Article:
Alright, so maybe some of you guys have procrastinated all summer, hanging out by the pool, going to baseball games, spending time with the in-laws, and that sort of thing. Maybe you haven’t taken the time to prepare for the quickly-approaching deer hunting season. Don’t freak out, it’s not too late. But it is crunch time.

This has happened to me several times in previous years. It’s usually a result of getting caught up with work or spending beautiful summer days with the family. I forget about the important steps I need to take to get ready for the opener, and before I know it, it’s a couple of weeks away and I’m scrambling to check all of the boxes. In response, I made a checklist a few years and determined everything that was crucial to ensure my season’s success. At first I put them in no particular order, but eventually realized some are more pressing than others. Here are the elements of that checklist with an explanation for each. Don’t forget them.

Look at the Data

A trail camera hangs on a tree in the woods


If you haven’t checked your trail cameras steadily in the offseason, there’s still time to make relevant use of the info. Bucks will slowly start to shed their velvet and start breaking apart from their bachelor groups as the season arrives. This is the time to stop drooling over velvet pictures and start patterning their daily movements. Opening day can be the best day to harvest your target buck. The deer haven’t felt pressure in several months and have likely let their guard down tremendously, with a little but of rutting activity just on the horizon. This won’t last long. Take advantage of this by pinpointing exactly which routes your target buck is taking and when they’re taking them through vigilant trail cam research. Keep track of the weather and the wind direction at the times he shows up. If you are more tech-savvy, there are several apps that will help out with this such as Spartan Forge, Deer Lab, HuntWise, and a few others.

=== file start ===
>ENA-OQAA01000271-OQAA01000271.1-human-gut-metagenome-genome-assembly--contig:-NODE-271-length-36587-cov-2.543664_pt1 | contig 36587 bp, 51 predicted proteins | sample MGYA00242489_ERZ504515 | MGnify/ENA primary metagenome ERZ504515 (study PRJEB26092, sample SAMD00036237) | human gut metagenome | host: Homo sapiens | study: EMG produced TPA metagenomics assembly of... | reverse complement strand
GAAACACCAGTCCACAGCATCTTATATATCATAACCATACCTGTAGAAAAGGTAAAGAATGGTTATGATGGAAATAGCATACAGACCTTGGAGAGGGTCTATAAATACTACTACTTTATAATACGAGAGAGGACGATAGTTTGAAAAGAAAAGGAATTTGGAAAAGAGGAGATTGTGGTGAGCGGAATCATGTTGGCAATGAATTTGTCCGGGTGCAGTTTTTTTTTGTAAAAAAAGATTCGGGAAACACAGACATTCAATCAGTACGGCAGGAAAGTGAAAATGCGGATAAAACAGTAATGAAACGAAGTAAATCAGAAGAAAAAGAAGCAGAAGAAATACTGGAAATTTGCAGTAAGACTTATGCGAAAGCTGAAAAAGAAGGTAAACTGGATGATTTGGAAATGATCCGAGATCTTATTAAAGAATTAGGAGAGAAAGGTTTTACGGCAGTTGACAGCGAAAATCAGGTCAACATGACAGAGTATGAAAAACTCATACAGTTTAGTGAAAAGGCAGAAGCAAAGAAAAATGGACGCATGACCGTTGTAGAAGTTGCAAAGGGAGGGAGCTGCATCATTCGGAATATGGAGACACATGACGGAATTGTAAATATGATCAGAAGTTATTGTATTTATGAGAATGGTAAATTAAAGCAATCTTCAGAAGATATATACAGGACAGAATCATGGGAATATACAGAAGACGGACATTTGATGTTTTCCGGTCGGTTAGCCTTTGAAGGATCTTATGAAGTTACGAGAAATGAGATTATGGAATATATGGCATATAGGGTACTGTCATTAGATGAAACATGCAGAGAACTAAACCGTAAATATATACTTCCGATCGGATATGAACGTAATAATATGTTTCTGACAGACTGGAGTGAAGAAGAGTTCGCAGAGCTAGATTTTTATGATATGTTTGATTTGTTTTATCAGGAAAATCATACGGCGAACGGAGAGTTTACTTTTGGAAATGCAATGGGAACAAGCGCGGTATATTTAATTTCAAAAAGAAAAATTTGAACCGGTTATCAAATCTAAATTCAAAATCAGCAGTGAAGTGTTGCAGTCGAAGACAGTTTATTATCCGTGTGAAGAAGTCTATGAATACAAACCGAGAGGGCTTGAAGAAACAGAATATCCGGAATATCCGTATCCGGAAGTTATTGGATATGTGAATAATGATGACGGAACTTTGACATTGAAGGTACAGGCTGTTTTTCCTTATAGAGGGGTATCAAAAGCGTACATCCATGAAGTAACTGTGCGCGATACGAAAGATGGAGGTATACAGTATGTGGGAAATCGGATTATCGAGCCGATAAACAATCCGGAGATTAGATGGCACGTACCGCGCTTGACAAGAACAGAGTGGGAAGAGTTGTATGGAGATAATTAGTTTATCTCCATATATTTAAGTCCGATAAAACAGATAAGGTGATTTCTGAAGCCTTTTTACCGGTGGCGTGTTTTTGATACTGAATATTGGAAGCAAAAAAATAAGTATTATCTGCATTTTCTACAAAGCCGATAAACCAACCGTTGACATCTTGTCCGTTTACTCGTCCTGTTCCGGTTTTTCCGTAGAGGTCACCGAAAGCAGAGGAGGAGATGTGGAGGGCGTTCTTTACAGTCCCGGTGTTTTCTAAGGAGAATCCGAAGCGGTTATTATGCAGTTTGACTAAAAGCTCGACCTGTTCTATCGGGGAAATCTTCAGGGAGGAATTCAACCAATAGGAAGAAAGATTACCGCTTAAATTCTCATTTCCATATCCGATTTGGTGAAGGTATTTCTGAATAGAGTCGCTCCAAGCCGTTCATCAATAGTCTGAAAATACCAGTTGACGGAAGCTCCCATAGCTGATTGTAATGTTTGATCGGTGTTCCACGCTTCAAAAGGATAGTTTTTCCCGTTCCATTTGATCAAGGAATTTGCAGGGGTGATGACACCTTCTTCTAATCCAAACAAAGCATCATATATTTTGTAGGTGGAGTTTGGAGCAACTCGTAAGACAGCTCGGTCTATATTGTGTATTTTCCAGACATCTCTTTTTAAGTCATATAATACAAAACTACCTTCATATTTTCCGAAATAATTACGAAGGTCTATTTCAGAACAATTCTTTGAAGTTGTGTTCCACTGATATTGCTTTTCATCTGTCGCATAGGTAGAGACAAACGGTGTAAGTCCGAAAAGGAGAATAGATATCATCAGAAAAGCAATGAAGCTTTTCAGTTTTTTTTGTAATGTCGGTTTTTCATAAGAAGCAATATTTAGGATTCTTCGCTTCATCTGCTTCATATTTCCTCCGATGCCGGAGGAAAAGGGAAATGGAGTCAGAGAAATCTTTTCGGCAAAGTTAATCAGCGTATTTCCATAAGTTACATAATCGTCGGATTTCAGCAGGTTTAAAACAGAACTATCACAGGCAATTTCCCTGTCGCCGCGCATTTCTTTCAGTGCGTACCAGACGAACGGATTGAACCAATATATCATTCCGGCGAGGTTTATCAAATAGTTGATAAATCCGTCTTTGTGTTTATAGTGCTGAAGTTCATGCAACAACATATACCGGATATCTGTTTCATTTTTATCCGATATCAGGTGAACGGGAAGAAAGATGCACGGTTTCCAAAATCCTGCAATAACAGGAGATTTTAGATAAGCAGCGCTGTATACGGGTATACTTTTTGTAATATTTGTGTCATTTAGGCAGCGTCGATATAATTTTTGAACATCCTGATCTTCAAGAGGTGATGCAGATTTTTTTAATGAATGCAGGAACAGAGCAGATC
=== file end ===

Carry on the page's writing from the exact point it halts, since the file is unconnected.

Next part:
Knock the Dust Off Your Bow

Stefan Malloch via Getty Images

So you were shooting fantastic last year, huh? You nailed the first buck you had a shot at, and the arrow went right through the vitals. That’s great. But this isn’t last year. Break your bow out and get dialed back in. After a seven to eight month offseason, there is no telling where that arrow is going to hit. I shouldn’t have to tell you that you should have been practicing with your bow all summer. But the sooner you can get in some reps, the better. You’ll also want to double check your settings and accessories. No one wants a bumped sight or a lack of proper form ruining an early season opportunity. I don’t know about you, but I wouldn’t want to wait until a trophy buck is at 20 yards to find out if I’m dialed in.

The same goes for a rifle, shotgun, or muzzleloader. Don’t think that because you aren’t drawing back a string, you don’t need some quick tuning. Check riflescopes and trigger pull, and ensure you’re good to go.

Glass, But From a Distance


binocular harness